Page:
(a film retrospective by Mark R. Leeper)

June 25 is the fortieth anniversary of the initial release of Ridley Scott's BLADE RUNNER. Given that it is forty years old there will likely be SPOILERS! BLADE RUNNER is notorious for the number of versions of it. I will be discussing the first one I saw (the U.S. theatrical version). There is also an international theatrical version, a U.S. television version, the "Director's Cut", and the "Final Cut".

The film has been connected with Warner Brothers, which is interesting because Warner Brothers does not have a real history of major science fiction movies (THE BEAST FROM 20,000 FATHOMS, THEM! and SOYLENT GREEN are probably the best known).

Due to an actors' strike during pre-production, Ridley Scott and his art department had a long time to develop the look of this film and they worked wonders--the art direction is exquisite. Scott and his cinematographer Jordan Cronenworth go overboard in trying to capture the film noir texture of this world. (Everything except the final scenes take place at night, which allows for very dramatic lighting effects, but makes one wonder exactly how much time has passed and whether the earth has stopped rotating.)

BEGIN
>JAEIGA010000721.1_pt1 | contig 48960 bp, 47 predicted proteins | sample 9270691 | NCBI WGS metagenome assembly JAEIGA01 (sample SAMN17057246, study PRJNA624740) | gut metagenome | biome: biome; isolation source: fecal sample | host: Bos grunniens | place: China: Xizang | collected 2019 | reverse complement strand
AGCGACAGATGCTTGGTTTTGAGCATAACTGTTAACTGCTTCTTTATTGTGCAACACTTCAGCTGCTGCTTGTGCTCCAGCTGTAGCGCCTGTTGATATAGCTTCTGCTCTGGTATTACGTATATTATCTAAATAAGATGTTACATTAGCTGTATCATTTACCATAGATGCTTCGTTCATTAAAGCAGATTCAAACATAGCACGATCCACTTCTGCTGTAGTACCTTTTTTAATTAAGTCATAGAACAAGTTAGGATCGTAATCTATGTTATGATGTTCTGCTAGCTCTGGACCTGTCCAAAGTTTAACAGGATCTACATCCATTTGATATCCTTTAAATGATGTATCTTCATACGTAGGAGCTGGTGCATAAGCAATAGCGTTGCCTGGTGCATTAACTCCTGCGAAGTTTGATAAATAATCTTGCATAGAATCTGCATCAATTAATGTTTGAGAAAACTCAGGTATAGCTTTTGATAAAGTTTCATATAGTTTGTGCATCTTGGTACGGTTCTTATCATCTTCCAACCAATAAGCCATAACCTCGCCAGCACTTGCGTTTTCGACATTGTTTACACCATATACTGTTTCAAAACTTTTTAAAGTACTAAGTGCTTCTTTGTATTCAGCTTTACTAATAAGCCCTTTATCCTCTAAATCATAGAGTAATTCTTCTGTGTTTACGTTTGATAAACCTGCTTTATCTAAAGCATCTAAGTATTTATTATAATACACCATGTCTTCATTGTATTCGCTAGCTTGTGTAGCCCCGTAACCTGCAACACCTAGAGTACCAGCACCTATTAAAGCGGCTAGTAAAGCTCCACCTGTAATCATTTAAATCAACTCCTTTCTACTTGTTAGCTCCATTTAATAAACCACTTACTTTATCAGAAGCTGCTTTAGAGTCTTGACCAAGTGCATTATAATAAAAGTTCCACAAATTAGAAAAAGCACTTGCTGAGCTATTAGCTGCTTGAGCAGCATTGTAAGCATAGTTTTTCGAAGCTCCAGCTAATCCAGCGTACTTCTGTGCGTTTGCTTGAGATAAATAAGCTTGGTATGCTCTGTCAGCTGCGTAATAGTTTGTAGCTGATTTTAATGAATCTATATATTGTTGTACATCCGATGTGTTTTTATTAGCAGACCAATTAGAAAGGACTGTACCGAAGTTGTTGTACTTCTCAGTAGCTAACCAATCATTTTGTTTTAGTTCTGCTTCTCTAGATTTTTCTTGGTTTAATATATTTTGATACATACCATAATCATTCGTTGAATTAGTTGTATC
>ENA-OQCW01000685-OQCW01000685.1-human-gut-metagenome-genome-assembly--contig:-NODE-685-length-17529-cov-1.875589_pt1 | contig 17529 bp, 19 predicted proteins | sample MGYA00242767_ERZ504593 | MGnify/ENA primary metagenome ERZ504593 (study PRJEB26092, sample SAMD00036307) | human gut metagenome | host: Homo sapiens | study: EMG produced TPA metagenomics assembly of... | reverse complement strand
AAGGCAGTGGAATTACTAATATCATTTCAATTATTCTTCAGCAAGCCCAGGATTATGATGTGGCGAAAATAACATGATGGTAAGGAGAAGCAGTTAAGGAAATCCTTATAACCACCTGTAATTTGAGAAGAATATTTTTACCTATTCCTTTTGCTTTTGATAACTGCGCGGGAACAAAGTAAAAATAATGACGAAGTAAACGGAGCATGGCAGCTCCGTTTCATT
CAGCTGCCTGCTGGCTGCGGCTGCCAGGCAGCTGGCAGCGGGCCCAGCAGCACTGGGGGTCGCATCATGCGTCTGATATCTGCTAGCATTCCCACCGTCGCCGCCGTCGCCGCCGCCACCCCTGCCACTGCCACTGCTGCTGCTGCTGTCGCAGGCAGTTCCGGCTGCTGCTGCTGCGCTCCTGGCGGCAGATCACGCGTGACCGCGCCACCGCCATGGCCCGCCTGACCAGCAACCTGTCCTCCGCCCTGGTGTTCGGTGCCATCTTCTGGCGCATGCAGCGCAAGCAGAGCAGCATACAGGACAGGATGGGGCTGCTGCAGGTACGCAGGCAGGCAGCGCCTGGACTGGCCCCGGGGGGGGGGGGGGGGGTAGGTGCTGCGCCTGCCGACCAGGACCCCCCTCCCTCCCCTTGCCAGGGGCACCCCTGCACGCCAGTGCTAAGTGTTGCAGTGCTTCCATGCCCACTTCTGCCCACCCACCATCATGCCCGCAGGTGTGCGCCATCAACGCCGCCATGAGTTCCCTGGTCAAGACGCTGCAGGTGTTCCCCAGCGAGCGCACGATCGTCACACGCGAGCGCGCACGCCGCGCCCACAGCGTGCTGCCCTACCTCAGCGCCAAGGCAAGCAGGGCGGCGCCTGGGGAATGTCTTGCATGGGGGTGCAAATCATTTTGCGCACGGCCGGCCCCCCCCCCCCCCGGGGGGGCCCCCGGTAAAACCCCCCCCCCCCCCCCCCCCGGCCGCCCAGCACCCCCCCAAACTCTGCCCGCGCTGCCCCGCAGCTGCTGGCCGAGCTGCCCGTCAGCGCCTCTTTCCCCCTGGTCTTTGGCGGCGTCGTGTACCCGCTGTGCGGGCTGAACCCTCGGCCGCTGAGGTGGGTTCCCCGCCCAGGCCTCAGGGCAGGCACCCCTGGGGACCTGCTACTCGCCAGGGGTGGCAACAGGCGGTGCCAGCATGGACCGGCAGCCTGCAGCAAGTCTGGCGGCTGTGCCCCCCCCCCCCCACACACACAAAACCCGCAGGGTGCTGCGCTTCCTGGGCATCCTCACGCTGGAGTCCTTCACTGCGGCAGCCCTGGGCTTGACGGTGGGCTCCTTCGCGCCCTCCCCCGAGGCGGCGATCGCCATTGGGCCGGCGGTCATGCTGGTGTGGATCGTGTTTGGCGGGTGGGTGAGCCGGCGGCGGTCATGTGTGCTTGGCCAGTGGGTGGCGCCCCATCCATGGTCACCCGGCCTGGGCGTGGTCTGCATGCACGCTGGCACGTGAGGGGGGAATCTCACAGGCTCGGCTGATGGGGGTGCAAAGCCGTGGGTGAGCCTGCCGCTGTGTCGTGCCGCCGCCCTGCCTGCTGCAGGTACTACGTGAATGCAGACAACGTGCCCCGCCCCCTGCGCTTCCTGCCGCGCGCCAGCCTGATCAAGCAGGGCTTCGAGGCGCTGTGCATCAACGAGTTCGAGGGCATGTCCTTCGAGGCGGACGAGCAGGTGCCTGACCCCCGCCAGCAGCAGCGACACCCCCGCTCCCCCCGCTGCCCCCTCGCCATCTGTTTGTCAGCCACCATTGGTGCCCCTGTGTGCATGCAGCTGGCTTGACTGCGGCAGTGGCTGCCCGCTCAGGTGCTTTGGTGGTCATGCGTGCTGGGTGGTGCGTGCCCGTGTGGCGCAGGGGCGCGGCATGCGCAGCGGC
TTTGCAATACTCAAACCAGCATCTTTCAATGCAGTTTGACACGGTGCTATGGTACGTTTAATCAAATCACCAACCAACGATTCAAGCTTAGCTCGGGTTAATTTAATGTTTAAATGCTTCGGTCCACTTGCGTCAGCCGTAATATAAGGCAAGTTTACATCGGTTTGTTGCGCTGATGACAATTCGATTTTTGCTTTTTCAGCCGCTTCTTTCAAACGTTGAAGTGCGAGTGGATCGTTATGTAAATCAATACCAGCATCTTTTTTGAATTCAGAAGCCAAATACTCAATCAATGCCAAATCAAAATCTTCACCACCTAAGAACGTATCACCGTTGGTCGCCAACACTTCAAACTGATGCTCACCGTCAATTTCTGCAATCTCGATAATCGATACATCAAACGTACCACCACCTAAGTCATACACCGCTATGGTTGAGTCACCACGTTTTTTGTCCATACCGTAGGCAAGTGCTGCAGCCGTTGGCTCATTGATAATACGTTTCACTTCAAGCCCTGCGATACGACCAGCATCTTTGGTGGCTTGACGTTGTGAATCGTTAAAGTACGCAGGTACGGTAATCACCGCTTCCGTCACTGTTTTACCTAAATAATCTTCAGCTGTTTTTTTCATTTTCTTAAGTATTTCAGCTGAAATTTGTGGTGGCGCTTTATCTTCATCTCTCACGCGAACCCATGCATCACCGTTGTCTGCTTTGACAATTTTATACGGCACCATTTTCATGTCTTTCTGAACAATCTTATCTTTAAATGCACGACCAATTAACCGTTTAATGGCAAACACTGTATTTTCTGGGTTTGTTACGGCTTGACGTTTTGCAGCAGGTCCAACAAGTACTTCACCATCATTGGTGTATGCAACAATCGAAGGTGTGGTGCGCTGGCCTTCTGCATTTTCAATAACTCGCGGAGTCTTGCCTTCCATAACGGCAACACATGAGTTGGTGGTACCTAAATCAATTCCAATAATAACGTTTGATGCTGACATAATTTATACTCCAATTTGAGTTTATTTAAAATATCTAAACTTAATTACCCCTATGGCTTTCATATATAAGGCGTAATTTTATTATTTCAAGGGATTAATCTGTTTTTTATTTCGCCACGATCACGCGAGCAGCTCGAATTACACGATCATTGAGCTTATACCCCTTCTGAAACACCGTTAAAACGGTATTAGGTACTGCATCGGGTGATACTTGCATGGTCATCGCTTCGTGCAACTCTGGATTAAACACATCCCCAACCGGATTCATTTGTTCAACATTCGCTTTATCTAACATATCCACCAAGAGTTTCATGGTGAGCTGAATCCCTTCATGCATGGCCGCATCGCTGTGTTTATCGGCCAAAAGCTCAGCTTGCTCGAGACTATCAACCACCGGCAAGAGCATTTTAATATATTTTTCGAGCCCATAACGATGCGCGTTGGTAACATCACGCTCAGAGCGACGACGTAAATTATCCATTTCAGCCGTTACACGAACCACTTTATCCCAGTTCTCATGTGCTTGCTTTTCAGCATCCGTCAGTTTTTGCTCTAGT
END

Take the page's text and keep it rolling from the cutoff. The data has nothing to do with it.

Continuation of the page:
Scott also gives us a truly multi-ethnic, polyglot future with many different cultures blending into each other. But he also seems to revel in unpleasant images--viewer be warned.

Rutger Hauer's make-up resembles a well-known illustration from Olaf Stapledon's ODD JOHN. (The film THIS ISLAND EARTH borrowed the same makeup look for its aliens.)

Deckard seems to find that every clue leads him to the next location, which just coincidentally leads to the clue after that, much as in MOONRAKER.

One thing which always bothered me was the twisting of Deckard's neck, which as shown would break his neck. Perhaps this is the basis of the belief that Deckard is a replicant.

Rating: low +2 (-4 to +4)

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					Mark R. Leeper
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